This trail in Peter Lougheed Provincial Park has much to offer, with cool and moist forests, towering peaks, an expansive rock garden and rewarding views into deep blue (or green) bays. And all these are yours for the taking simply by following a long but non-challenging trail around Upper Kananaskis Lake.
Connie and I have done this hike many times. This visit however, the light was cooperating with us giving stunning colours to the pictures we’d take.
You can start the trail from many locations, but we prefer to begin from the south parking lot and go clockwise.
The trail initially follows the lake shore crossing a couple of bridged streams along the way, Sarrail Creek and Rawson Creek. Near the latter crossing is a moderate side trail to Rawson Lake, a stunning place in itself, so I am told. We have never been, but hope to some day.
As we get further west, we leave the shore and gain a small bit of elevation. The south trail we are on, with a few exceptions, travels through dense forest here. At one point an unmarked short and rough side trail to heads to Hidden Lake – which is not really that hard to find. This is interesting place since it has no visible outlet, instead draining through the porous limestone that is so prevalent in the area. A waterfall on the far shore emoties into the lake from the slopes above.
Back on the main trail, it’s not long before you come to the Upper Kananaskis River, with a bridge just above a series of step falls. Near the rushing waters it’s hard to hear much, so keep your eye’s open for bears. They seem to hang out in this particular area – we’ve seen one and heard of others who have as well.
Not far beyond the river crossing, and now heading east, you come to The Point back country campsite, a wonderful spot to connect with nature. There are perhaps twenty sites here begging for you to spend the weekend. We have lunch at this point in the trail, with wine, and make a toast to Mount Lyautey that towers over us. What a great view!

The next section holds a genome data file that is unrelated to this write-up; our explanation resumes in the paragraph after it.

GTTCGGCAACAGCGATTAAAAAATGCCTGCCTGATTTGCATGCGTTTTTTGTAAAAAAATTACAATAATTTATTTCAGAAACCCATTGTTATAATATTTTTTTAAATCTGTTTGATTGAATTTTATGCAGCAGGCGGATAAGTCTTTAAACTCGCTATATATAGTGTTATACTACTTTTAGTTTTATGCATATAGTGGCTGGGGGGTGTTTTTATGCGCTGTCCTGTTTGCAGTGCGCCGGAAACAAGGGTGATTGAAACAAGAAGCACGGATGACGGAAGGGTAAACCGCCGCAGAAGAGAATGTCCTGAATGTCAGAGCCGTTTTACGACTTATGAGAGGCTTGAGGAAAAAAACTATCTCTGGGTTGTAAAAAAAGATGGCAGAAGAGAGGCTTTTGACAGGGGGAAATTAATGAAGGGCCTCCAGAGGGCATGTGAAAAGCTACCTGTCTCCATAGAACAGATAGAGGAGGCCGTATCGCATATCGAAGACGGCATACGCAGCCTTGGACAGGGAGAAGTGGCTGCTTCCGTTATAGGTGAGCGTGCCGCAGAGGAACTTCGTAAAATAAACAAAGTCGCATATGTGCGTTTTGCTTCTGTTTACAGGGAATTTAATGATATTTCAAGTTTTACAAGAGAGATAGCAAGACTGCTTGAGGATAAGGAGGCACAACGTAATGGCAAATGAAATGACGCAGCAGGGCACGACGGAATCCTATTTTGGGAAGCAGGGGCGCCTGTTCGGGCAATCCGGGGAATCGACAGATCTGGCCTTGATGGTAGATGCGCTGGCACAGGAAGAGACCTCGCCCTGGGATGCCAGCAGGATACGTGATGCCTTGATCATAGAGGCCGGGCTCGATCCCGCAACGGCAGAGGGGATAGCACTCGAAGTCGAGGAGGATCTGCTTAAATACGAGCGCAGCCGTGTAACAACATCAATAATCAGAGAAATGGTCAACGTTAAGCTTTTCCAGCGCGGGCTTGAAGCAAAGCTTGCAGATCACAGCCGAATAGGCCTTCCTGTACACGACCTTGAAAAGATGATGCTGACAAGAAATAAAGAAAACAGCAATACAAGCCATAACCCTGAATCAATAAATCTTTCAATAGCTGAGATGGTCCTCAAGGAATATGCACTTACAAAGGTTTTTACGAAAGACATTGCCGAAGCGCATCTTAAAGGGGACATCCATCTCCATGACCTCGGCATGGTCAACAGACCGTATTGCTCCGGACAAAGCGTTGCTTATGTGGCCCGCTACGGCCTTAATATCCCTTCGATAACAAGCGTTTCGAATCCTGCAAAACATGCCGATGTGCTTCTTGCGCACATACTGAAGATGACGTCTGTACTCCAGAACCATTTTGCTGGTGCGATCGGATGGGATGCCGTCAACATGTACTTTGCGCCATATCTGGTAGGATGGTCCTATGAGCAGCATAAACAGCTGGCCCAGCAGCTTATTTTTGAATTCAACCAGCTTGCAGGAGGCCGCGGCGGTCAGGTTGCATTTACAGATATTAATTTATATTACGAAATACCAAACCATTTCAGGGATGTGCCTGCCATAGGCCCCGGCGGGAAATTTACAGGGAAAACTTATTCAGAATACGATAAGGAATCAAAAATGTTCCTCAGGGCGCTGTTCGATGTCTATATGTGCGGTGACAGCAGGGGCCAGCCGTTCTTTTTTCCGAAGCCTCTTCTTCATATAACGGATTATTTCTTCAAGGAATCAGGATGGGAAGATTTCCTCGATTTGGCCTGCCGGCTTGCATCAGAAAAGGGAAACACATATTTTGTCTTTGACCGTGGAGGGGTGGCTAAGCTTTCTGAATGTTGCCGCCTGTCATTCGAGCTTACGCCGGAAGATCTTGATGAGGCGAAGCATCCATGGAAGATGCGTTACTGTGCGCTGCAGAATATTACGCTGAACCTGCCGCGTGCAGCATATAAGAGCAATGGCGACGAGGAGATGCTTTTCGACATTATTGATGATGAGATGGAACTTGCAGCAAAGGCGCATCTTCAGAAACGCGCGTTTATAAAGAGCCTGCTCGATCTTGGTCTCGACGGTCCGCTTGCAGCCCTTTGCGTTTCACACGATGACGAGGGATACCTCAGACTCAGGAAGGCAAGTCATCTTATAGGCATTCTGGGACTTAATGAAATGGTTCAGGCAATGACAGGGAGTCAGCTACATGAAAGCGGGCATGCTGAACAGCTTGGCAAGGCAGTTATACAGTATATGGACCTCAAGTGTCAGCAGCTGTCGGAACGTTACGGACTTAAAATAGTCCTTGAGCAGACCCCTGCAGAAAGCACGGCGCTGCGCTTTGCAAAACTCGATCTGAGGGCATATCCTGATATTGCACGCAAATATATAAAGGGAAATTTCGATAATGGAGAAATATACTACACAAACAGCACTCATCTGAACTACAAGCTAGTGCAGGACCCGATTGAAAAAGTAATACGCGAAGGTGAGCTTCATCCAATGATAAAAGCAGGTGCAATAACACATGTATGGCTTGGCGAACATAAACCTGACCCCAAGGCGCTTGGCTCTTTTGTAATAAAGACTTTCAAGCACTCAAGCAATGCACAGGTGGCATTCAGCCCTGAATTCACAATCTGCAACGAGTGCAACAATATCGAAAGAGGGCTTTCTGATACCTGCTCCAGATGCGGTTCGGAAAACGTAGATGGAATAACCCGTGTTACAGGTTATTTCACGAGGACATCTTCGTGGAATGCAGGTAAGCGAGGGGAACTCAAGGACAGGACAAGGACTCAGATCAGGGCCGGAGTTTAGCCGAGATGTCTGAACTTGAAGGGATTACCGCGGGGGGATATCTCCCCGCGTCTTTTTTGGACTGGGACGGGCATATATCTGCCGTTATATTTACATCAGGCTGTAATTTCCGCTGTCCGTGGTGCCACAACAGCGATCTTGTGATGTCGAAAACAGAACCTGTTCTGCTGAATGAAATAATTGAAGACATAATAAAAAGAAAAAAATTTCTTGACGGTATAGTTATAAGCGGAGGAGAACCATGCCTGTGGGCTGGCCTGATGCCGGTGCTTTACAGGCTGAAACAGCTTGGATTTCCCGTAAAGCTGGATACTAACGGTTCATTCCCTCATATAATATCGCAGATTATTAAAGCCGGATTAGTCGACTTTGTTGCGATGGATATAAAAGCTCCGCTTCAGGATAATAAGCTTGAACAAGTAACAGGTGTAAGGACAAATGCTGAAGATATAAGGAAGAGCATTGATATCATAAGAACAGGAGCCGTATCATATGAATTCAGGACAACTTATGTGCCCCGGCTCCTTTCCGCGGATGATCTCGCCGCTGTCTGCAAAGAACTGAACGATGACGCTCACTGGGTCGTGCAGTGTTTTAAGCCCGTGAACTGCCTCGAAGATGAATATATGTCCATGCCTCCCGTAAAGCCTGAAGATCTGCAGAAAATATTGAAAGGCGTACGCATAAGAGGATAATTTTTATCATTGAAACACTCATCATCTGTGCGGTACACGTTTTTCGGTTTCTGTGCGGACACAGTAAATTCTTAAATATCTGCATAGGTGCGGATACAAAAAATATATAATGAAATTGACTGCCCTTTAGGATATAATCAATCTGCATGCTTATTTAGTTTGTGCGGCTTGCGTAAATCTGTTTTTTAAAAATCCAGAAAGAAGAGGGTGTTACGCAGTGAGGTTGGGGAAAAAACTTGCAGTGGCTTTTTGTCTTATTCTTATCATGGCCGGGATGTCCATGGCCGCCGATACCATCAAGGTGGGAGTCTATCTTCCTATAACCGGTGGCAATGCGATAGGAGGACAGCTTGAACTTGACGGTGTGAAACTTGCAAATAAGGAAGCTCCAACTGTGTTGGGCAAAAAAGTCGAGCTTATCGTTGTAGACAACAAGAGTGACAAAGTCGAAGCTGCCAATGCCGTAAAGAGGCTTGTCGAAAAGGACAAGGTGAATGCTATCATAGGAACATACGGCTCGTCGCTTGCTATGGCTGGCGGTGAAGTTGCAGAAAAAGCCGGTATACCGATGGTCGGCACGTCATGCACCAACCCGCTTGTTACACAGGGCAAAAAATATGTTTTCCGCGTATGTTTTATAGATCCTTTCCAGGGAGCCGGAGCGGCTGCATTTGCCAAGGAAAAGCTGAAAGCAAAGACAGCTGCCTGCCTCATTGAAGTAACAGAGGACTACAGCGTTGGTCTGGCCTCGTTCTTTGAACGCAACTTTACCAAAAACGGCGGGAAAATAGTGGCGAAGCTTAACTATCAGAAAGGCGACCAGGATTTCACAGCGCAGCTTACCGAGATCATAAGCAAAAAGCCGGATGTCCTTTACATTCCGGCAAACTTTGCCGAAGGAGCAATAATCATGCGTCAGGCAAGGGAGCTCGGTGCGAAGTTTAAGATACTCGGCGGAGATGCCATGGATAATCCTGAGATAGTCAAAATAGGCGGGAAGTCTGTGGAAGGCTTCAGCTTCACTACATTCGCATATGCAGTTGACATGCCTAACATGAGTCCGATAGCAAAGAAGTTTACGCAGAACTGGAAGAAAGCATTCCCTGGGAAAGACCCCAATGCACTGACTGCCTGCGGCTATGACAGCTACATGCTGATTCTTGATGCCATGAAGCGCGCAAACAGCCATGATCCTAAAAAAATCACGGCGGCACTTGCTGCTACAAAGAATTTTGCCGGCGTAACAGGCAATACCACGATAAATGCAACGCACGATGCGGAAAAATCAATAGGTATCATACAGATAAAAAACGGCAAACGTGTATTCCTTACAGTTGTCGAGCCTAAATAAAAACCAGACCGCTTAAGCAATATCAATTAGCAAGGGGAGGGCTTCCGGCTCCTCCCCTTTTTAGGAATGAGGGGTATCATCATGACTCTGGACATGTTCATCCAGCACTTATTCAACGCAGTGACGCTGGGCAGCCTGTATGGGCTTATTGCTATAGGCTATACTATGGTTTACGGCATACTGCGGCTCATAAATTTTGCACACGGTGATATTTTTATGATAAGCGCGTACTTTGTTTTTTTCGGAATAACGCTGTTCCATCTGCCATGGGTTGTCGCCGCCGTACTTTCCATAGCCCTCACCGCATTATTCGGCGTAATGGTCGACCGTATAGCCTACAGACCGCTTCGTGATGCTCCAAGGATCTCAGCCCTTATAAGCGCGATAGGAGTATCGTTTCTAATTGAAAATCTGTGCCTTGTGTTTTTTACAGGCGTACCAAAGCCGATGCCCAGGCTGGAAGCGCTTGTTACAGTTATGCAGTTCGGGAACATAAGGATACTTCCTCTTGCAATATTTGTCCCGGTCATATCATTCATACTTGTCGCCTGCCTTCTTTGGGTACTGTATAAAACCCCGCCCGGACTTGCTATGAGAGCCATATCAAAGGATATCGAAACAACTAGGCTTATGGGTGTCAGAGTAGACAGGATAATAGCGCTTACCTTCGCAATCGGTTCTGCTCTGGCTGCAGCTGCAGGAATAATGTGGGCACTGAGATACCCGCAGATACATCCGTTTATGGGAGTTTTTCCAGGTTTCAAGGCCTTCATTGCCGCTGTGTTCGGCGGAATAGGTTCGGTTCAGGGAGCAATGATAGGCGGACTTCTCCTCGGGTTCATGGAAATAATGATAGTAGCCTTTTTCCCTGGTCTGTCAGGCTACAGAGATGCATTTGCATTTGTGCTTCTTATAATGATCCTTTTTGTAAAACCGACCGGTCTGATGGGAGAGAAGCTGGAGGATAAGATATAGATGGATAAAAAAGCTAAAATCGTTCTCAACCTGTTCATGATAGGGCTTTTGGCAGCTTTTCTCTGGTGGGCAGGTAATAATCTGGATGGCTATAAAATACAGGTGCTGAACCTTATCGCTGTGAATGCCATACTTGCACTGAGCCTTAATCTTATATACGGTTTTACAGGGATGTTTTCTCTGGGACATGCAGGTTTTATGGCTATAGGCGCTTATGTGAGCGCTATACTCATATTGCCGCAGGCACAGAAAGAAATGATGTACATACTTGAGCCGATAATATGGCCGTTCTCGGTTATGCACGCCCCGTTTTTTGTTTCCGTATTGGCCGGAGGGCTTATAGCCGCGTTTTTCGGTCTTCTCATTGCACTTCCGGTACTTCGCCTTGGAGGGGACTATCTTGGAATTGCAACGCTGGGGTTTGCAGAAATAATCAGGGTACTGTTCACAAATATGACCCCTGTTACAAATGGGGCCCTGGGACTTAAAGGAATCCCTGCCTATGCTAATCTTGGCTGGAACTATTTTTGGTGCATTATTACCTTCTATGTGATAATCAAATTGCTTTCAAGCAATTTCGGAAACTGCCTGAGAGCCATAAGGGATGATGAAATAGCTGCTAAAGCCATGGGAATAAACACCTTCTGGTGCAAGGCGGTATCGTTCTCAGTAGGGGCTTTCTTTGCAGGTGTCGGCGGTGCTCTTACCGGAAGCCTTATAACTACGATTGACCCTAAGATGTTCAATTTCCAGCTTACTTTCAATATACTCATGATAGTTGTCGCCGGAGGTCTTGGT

Near here is an amazing side bay, rocky and deep green or blue in colour, depending on the light.
Not long after that, you break out into the rock gardens, a slide area below Mt Indefatigable. The event must have been eons ago, however even in that time, little grows in the area. It’s a stunning and starkly beautiful place and it’s chilling to think just how powerful nature is. For those who scramble, Mt Indefatigable is a relatively non-technical summit. Across the lake is Mt Sarrail, another stunning high peak.
From the rock gardens, you follow an easy undulating trail until it meets up with an old fire road, emerging out of the woods at a small dam at the north lake parking lot. The going here has been so easy, the kilometres just melt away.
Just before the pavement the trail heads west temporarily, traversing a high sometimes open path above a lovely bay before turning south and dropping down to near lake level. The rest of the trail is mostly flat and easy going. Near the end, you cross a large earthen dam not far from your parking spot.
On this trip we saw a huge Bald Eagle. It was so close we could almost touch it, but by the time we broke out the camera, is was pretty much gone. Too bad, it was majestic. These raptors are, I am told, fairly common here.
Along the entire way, you can see the bleached bones of many dead trees that used to dot the now flooded valley. The Upper Kananaskis Lake is man made and rises and falls a great deal. The fishing here as I understand it, is pretty good too and you’ll see lots of small boats with anglers on board as you trek around the lake.
Peter Lougheed Provincial Park has an extensive network of drive in campsites and these can be pretty busy on a weekend. But once on the trail, you don’t see a huge number of people.
Compare the pictures here with another trip we took around the lake, on not nearly as nice a day…
Upper Kananaskis Lake.
If you wish more information on this trail, by all means contact us!
Date of adventure: June, 2010.
Location: Peter Lougheed Provincial Park, Upper Kananaskis Lake.
Distance: 16km loop.
Height gain from start: negligible.
Height gain cumulative: 100m or so.
Technical bits: None
Notes: We’ve seen a bear and lots of evidence of same on this trail over the years. Bring your bear spray and travel in groups.
Reference: Kananaskis Trail Guide by Gillean Daffern.